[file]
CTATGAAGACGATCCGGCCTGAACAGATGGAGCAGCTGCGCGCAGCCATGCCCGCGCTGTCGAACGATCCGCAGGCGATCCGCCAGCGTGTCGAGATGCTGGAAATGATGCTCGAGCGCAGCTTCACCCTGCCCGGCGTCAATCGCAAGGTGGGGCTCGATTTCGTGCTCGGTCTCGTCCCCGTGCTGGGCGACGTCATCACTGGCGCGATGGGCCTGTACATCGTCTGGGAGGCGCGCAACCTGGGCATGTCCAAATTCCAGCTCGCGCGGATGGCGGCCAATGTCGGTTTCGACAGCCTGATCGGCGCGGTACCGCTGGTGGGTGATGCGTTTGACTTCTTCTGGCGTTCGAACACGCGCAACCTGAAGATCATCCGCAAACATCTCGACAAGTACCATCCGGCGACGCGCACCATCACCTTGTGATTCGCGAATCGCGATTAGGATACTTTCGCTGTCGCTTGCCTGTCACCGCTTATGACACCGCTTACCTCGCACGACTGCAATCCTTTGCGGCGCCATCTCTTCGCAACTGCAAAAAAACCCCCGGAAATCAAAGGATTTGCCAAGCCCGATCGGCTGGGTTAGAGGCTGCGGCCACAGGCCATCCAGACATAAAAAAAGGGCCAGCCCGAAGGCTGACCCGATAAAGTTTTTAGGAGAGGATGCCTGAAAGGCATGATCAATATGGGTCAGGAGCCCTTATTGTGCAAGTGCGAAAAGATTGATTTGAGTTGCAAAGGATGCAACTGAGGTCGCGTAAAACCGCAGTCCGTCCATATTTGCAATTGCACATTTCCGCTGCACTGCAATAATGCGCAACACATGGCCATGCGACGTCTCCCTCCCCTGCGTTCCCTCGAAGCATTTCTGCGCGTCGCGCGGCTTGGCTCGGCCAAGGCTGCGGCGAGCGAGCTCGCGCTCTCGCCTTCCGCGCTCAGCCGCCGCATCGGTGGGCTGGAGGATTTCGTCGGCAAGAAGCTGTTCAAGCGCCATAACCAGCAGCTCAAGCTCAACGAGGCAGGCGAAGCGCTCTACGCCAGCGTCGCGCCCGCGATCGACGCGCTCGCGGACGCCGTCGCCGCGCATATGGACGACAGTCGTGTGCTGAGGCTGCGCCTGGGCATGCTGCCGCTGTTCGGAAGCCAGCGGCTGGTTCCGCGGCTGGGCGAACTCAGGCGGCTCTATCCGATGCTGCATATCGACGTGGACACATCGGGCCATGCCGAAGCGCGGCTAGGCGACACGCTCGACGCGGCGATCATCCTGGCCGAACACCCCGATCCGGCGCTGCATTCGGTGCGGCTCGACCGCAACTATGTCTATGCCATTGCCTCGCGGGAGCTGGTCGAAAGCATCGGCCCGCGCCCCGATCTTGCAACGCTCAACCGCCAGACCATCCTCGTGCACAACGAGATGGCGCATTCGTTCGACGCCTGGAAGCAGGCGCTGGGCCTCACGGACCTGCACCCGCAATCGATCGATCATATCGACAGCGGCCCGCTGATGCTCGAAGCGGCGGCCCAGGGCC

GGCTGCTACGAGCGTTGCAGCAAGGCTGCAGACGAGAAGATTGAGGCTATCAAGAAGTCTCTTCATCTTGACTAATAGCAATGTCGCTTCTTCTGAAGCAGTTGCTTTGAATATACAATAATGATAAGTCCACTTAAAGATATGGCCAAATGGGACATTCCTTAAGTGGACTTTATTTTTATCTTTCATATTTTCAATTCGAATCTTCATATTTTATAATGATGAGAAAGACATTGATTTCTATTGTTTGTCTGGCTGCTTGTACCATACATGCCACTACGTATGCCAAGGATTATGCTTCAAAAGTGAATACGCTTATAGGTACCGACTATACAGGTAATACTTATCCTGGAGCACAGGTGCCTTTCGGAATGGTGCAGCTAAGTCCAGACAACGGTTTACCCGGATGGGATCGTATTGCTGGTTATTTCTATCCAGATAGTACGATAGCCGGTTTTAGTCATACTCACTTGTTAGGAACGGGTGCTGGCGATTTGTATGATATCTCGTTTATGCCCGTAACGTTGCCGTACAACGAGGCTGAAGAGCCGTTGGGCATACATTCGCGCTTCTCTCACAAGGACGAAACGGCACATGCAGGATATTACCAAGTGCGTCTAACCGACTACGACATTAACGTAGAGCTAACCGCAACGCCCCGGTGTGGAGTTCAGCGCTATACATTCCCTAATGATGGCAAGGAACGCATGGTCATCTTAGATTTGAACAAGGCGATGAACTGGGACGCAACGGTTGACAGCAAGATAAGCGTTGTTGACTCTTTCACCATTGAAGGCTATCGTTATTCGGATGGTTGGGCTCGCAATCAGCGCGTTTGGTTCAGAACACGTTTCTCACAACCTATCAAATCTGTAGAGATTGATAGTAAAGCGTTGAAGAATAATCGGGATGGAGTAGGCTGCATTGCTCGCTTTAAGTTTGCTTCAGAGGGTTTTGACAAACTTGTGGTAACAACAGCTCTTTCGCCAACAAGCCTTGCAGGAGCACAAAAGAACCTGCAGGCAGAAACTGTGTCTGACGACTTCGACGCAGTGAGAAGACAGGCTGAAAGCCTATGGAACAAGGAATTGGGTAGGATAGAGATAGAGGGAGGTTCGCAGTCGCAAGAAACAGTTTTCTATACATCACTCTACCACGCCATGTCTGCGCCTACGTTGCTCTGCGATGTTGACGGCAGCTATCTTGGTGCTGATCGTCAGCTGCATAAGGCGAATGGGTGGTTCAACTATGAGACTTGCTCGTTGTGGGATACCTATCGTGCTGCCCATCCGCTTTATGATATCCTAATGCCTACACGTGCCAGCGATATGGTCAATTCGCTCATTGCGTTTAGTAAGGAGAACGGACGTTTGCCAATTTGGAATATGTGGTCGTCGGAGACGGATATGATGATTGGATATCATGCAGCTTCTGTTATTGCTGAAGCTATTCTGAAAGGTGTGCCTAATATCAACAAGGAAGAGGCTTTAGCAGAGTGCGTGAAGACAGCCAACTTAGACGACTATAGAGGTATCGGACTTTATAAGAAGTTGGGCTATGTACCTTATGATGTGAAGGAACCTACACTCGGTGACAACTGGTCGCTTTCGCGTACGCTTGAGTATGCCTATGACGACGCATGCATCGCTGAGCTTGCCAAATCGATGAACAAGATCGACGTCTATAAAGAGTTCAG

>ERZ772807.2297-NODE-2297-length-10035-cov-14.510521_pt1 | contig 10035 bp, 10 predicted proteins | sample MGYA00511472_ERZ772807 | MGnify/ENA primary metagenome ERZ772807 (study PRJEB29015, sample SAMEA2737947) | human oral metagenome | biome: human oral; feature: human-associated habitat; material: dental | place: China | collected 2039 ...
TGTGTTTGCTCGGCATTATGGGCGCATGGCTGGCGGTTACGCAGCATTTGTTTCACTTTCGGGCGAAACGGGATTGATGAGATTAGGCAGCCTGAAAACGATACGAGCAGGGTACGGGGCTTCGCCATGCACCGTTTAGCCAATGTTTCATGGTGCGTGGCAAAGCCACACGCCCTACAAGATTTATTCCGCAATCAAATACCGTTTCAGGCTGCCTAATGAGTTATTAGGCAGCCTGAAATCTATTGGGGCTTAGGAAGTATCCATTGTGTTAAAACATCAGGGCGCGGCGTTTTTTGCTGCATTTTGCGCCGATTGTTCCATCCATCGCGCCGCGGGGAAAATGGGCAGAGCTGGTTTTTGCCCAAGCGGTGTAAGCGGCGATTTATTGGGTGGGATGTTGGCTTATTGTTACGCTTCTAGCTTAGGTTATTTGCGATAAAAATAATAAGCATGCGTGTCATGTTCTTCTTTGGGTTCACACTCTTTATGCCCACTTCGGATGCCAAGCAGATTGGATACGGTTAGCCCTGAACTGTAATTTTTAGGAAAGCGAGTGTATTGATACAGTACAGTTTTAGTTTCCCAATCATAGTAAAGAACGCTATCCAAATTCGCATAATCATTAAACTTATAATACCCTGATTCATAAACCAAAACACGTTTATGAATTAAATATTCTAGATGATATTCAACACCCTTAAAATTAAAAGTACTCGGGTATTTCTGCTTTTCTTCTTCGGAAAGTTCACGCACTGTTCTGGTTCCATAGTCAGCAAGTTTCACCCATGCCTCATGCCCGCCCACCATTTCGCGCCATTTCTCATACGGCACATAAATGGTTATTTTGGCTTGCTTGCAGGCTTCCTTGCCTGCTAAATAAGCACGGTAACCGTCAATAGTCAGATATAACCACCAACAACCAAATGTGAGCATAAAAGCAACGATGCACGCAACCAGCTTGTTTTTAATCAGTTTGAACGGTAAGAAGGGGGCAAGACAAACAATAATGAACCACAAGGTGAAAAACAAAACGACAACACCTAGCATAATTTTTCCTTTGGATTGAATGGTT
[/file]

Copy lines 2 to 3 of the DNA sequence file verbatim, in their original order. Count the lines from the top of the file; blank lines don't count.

GGCTGCTACGAGCGTTGCAGCAAGGCTGCAGACGAGAAGATTGAGGCTATCAAGAAGTCTCTTCATCTTGACTAATAGCAATGTCGCTTCTTCTGAAGCAGTTGCTTTGAATATACAATAATGATAAGTCCACTTAAAGATATGGCCAAATGGGACATTCCTTAAGTGGACTTTATTTTTATCTTTCATATTTTCAATTCGAATCTTCATATTTTATAATGATGAGAAAGACATTGATTTCTATTGTTTGTCTGGCTGCTTGTACCATACATGCCACTACGTATGCCAAGGATTATGCTTCAAAAGTGAATACGCTTATAGGTACCGACTATACAGGTAATACTTATCCTGGAGCACAGGTGCCTTTCGGAATGGTGCAGCTAAGTCCAGACAACGGTTTACCCGGATGGGATCGTATTGCTGGTTATTTCTATCCAGATAGTACGATAGCCGGTTTTAGTCATACTCACTTGTTAGGAACGGGTGCTGGCGATTTGTATGATATCTCGTTTATGCCCGTAACGTTGCCGTACAACGAGGCTGAAGAGCCGTTGGGCATACATTCGCGCTTCTCTCACAAGGACGAAACGGCACATGCAGGATATTACCAAGTGCGTCTAACCGACTACGACATTAACGTAGAGCTAACCGCAACGCCCCGGTGTGGAGTTCAGCGCTATACATTCCCTAATGATGGCAAGGAACGCATGGTCATCTTAGATTTGAACAAGGCGATGAACTGGGACGCAACGGTTGACAGCAAGATAAGCGTTGTTGACTCTTTCACCATTGAAGGCTATCGTTATTCGGATGGTTGGGCTCGCAATCAGCGCGTTTGGTTCAGAACACGTTTCTCACAACCTATCAAATCTGTAGAGATTGATAGTAAAGCGTTGAAGAATAATCGGGATGGAGTAGGCTGCATTGCTCGCTTTAAGTTTGCTTCAGAGGGTTTTGACAAACTTGTGGTAACAACAGCTCTTTCGCCAACAAGCCTTGCAGGAGCACAAAAGAACCTGCAGGCAGAAACTGTGTCTGACGACTTCGACGCAGTGAGAAGACAGGCTGAAAGCCTATGGAACAAGGAATTGGGTAGGATAGAGATAGAGGGAGGTTCGCAGTCGCAAGAAACAGTTTTCTATACATCACTCTACCACGCCATGTCTGCGCCTACGTTGCTCTGCGATGTTGACGGCAGCTATCTTGGTGCTGATCGTCAGCTGCATAAGGCGAATGGGTGGTTCAACTATGAGACTTGCTCGTTGTGGGATACCTATCGTGCTGCCCATCCGCTTTATGATATCCTAATGCCTACACGTGCCAGCGATATGGTCAATTCGCTCATTGCGTTTAGTAAGGAGAACGGACGTTTGCCAATTTGGAATATGTGGTCGTCGGAGACGGATATGATGATTGGATATCATGCAGCTTCTGTTATTGCTGAAGCTATTCTGAAAGGTGTGCCTAATATCAACAAGGAAGAGGCTTTAGCAGAGTGCGTGAAGACAGCCAACTTAGACGACTATAGAGGTATCGGACTTTATAAGAAGTTGGGCTATGTACCTTATGATGTGAAGGAACCTACACTCGGTGACAACTGGTCGCTTTCGCGTACGCTTGAGTATGCCTATGACGACGCATGCATCGCTGAGCTTGCCAAATCGATGAACAAGATCGACGTCTATAAAGAGTTCAG

>ERZ772807.2297-NODE-2297-length-10035-cov-14.510521_pt1 | contig 10035 bp, 10 predicted proteins | sample MGYA00511472_ERZ772807 | MGnify/ENA primary metagenome ERZ772807 (study PRJEB29015, sample SAMEA2737947) | human oral metagenome | biome: human oral; feature: human-associated habitat; material: dental | place: China | collected 2039 ...